Hey Spanning Backup, What’s Up With the Red & Yellow Dots?
Mike Pav, our VP of Engineering, came up to me before I’d finished my morning coffee.
“I’m noticing a lot of errors in your backup reports.”
He showed me the following diagram, where a lot of yellow dots had suddenly appeared next to my name:
Admittedly, I hadn’t been paying much attention to my backup lately. (Don’t worry Mike – that’s about to change!) Mike was nice enough to export a list of errors for me that looked like this:
Looking at this list, I can see that some of my font files are being troublemakers. So what’s the next step? I asked Byron Shaheen, our go-to guy for this sort of thing. “
The key in this case is the ‘application/octet-stream’ part in the “Title” of the failed documents list. Usually when we see this, it’s almost always associated with the local Google Drive client on your computer. There’s typically a couple of reasons why we see this error:
- The file didn’t transfer correctly to your web-based Google Drive account and is 0 bytes in size. We flag these types of files with an error during the backup so you’re aware that something failed during the backup process.
- The original file was damaged to begin with and could not be backed up.
The part of the “Title” that follows ‘application/octet-stream’ is usually the actual name of the document as you would see it in your Google Drive/Docs account. Now that you know the name to look for, open up your local Google Drive application on your computer and locate the document. You’ll need to check the file size to find out if it’s a 0 byte size document or not. Once you know that information, here’s what I’d suggest:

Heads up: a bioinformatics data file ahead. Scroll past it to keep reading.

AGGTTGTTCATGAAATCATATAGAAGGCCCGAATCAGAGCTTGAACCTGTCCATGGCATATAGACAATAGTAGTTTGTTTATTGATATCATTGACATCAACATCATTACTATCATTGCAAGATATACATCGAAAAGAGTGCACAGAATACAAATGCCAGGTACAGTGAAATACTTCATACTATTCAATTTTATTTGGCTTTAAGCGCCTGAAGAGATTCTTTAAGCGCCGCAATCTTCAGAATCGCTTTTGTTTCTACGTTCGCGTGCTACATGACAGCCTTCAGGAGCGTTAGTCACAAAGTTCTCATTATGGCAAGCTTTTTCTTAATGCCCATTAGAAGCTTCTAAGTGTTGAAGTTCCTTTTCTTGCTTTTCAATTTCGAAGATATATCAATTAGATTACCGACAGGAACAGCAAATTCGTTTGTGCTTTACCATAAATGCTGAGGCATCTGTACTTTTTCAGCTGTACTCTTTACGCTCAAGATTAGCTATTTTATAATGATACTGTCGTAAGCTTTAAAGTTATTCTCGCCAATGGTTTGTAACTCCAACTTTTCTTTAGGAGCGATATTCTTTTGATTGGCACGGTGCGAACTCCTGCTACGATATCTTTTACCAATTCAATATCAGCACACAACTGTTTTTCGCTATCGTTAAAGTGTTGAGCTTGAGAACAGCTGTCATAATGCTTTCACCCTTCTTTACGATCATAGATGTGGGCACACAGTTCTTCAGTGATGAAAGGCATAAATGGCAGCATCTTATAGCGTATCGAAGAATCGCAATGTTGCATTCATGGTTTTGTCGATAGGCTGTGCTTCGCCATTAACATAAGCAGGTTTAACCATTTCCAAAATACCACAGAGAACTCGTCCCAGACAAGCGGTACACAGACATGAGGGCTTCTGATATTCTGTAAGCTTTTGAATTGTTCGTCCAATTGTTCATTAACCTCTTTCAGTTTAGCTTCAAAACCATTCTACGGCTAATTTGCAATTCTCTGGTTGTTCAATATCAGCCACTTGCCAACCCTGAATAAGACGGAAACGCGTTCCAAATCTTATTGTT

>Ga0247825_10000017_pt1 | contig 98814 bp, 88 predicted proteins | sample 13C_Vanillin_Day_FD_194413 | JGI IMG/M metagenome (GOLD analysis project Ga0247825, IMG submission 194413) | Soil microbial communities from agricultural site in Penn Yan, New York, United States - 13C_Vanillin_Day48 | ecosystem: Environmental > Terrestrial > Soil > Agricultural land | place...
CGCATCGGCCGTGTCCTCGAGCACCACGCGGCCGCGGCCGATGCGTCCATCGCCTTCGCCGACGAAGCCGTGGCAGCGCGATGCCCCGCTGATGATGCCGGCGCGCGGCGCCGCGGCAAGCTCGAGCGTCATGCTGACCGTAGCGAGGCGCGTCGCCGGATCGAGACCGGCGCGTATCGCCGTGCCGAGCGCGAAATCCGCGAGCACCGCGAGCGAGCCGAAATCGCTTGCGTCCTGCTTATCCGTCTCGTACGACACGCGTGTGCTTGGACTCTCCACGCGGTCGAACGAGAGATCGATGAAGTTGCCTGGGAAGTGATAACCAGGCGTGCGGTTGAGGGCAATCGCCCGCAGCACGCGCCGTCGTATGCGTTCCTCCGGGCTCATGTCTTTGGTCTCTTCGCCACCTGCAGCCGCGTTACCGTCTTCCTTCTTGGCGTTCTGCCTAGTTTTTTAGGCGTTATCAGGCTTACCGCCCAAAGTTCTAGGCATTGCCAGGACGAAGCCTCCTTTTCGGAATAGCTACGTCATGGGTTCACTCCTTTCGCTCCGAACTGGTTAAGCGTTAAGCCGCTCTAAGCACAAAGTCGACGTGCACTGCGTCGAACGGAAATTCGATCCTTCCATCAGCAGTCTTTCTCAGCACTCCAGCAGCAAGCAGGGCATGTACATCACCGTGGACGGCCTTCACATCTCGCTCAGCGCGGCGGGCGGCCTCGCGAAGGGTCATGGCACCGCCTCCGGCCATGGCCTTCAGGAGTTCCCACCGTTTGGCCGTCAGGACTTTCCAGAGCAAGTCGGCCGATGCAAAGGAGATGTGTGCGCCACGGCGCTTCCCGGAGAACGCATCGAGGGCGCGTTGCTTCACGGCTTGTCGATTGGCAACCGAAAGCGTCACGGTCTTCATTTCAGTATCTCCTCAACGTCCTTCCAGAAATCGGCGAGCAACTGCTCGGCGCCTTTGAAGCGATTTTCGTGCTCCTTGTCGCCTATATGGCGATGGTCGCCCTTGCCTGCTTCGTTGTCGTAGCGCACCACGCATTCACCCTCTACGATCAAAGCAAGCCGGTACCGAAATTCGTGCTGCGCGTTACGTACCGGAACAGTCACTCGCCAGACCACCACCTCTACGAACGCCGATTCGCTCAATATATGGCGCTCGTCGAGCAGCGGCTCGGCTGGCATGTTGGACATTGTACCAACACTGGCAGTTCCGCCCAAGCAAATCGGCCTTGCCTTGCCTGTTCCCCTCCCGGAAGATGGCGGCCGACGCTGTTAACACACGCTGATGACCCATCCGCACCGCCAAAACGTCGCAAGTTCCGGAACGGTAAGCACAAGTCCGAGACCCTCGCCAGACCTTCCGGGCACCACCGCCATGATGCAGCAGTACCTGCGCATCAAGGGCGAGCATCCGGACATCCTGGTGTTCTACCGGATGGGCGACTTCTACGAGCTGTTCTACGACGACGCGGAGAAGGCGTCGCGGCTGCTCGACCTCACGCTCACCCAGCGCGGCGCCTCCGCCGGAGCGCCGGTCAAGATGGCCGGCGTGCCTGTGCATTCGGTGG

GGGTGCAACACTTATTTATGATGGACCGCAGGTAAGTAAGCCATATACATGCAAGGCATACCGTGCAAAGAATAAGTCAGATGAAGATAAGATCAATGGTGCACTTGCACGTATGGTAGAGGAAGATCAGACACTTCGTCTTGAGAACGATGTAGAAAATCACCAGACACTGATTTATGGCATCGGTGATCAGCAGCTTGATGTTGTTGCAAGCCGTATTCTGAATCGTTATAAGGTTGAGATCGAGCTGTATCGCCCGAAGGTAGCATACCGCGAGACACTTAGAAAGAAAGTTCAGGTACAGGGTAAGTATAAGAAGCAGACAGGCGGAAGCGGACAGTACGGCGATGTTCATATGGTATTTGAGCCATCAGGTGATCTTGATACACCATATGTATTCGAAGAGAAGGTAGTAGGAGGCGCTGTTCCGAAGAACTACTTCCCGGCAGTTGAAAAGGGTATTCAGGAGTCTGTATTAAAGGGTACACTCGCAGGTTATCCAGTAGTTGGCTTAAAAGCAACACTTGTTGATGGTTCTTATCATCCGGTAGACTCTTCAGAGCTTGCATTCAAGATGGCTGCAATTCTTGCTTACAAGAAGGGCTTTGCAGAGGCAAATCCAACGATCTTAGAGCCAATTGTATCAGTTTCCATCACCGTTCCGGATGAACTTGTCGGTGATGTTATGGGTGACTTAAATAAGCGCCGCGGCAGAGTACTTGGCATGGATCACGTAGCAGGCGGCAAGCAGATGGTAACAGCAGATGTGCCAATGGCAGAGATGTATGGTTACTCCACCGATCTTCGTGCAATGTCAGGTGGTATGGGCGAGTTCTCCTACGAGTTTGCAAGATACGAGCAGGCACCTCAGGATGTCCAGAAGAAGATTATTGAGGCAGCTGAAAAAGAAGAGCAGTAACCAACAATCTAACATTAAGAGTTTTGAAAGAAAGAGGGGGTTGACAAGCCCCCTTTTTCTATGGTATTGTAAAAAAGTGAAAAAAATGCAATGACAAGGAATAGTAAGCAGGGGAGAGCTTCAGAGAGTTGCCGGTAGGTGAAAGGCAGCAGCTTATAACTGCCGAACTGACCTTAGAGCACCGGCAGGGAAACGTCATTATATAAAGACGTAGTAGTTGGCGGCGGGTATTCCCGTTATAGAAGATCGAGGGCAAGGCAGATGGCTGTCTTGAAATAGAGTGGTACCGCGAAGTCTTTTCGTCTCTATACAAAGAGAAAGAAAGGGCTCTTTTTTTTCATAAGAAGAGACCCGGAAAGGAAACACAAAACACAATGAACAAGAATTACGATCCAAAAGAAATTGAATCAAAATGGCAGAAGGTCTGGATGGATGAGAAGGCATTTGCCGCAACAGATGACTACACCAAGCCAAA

- If the document is not 0 bytes in size, the sync between your Google account and the local Google Drive application probably failed to properly sync that document. In this scenario, I’d suggest that you move the document out of your local Google Drive application on your computer and wait for it to be removed from the web version of your Google Drive account (a few seconds). Once that’s done, try adding the document back to the Google Drive application on your computer and allow it time to sync back to your online Google account. If the sync attempt is successful, the backup should be as well.
- If the document is 0 bytes in size, it may be damaged or corrupt. Try opening the document on your computer using whatever application can access that document type. If you’re not able to open the document on your computer, it’s probably damaged and you’ll need to replace it with another copy of the document.
It’s also important to remember that if you delete the document from your web-based Google Drive account, that item is going to be deleted from the Google Drive application on your computer. It’s best to move the items out of the Google Drive application to another location on your computer when troubleshooting these issues. That will help to ensure that you have a copy of that data somewhere other than Google Drive and the Google Drive application.”
I checked, and it looked like my original files were corrupted, so I deleted them and replaced them with uncorrupted versions. Mike, how do my dots look now?
It’s just that easy.
Backing up your data is important, but if you never check the backup log, you won’t know if any problems arise that need addressing. We’ll help you maintain the integrity of your data, but please do a quick check of your backup every day to make sure everything’s going smoothly!